But the pandemic is giving us a time to rethink the counterintuitive and potentially traumatic practice of allowing strangers to touch our children for the sake of a laugh or the snap of a photo.

We reinforce all throughout our kid's childhoods to stay away from strangers and then we counterintuitively tell them it's OK to let this one stranger -- Santa -- touch you.

After all, 93% of sexual abuse perpetrators are people who are familiar to the child

Oliver Sindall, a clinical psychologist who specializes in children and adolescents says that how traumatized a child might be when forced to sit on Santa's lap against their will depends on the child's emotional security, which is largely contingent on whether the parents have secured a safe environment for their child.

Still, "being forced to do something they are frightened of can often be traumatic, or impact their understanding of consent, even if it is just sitting with Santa," Sindall said.

A virtual or socially distanced Santa visit can be the "first step in showing us that this new normal can be just as good or fun as the traditional sitting in Santa's lap," according to Elizabeth L. Jeglic, a professor of psychology at the John Jay College of Criminal Justice in New York.

Jeglic, who studies child sexual abuse and trauma, underscores the importance of child bodily autonomy and the pitfalls of teaching them that it's OK for strangers to touch them even when it makes them uncomfortable.

This year "has changed a lot of our behaviors, there is no reason why sitting in Santa's lap cannot also change -- and probably for the better," she said.

With the new socially distanced Santa, a child can sit a safe distance from the stranger dressed in red and talk about their hopes and dreams and present-filled wish lists without fear of stranger danger.

Consent is magic. Distance is safer.

Read the full article here.

5:24 a.m. ET, December 15, 2020

A man who pretended to have Covid-19 pleads guilty to defrauding his employer

From CNN's Artemis Moshtaghian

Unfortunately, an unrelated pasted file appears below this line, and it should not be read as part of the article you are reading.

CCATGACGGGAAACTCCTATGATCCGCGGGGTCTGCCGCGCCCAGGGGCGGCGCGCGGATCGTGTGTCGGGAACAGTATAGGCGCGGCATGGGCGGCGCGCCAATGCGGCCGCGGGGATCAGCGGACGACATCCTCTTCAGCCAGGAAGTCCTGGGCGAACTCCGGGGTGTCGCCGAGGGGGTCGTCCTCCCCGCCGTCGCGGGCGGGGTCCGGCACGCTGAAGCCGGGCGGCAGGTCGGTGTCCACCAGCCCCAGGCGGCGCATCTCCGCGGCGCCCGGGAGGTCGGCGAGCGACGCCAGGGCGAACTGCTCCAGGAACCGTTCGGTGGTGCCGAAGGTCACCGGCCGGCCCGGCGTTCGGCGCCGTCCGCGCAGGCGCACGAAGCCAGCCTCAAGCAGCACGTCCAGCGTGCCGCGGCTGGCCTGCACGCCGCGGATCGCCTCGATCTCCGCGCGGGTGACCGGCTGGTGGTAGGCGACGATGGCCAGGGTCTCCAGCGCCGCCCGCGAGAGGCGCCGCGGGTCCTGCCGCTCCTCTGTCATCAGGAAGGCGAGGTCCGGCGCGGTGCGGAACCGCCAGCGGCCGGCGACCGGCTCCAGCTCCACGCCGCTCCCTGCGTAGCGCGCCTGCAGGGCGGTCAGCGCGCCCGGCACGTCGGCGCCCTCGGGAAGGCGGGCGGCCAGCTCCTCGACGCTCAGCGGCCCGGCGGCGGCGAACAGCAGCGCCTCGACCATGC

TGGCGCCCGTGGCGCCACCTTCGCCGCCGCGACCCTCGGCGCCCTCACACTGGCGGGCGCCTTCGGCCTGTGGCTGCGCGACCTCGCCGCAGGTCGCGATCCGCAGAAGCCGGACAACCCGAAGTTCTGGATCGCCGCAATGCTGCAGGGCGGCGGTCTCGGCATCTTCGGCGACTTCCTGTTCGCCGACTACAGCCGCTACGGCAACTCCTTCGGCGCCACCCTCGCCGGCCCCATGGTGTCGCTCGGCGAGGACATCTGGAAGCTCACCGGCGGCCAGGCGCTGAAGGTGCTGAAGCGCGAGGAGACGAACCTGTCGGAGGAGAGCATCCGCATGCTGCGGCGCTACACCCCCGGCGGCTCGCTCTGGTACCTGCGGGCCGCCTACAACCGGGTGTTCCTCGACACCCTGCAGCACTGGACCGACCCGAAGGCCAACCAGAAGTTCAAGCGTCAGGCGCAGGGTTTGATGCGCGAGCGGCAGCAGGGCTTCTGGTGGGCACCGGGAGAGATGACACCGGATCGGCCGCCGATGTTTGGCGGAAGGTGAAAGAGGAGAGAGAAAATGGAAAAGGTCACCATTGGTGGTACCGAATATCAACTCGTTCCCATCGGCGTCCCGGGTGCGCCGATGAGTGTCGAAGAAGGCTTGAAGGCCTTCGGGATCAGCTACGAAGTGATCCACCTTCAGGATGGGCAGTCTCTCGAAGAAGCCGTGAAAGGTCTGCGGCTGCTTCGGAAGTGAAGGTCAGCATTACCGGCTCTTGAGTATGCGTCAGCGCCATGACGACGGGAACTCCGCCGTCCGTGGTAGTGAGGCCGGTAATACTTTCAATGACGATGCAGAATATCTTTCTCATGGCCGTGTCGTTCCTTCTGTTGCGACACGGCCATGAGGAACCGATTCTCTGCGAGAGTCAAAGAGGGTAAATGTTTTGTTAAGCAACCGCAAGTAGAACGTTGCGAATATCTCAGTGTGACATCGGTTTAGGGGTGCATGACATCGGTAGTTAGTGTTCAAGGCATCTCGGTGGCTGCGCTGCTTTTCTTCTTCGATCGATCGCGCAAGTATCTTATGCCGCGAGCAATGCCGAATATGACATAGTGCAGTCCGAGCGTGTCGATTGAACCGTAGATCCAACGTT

Santwon Antonio Davis has been charged with defrauding his employer by allegedly faking a positive Covid-19 medical excuse letter.
Santwon Antonio Davis has been charged with defrauding his employer by allegedly faking a positive Covid-19 medical excuse letter. Fulton County Sheriff

A man pleaded guilty to defrauding his employer in May by falsely claiming he was infected with Covid-19, according to statement released by the US Attorney’s Office for the Northern District of Georgia on Monday.

Santwon Antonio Davis, 35, of Atlanta, falsely claimed to have contracted the virus and submitted a falsified medical record to his employer, the statement reads.

“In concern for its employees and customers, the corporation closed its facility for cleaning and paid its employees during the shutdown,” it continues.

That cost the corporation more than $100,000 and forced the unnecessary quarantine of several other employees, according to the US attorney's office.

“The defendant caused unnecessary economic loss to his employer and distress to his coworkers and their families,” said US Attorney Byung J. “BJay” Pak. “We will take quick action through the Georgia COVID-19 Task Force to put a stop to Coronavirus-related fraud schemes.”

During the Covid-19 fraud investigation, agents uncovered a previous incident in which Davis submitted fraudulent paperwork to obtain bereavement benefits from his employer for the death of his child -- a child that didn’t exist. Additionally, while on pretrial release in the original Covid-19 case against him, Davis submitted a mortgage application with numerous fraudulent statements, including a falsified earnings and employment history, the statement reads. The mortgage company discovered the fraud, in part, after seeing the news stories related to his original coronavirus charge.

Davis pleaded guilty to falsely representing he had Covid-19 and also to other fraud offenses that were uncovered during the investigation.

His case is being investigated by the Federal Bureau of Investigation with assistance from the US Department of Housing and Urban Development Office of the Inspector General. 

CNN is attempting to determine whether Davis has legal representation. His sentencing has not yet been scheduled.

Read our previous coverage of this story here.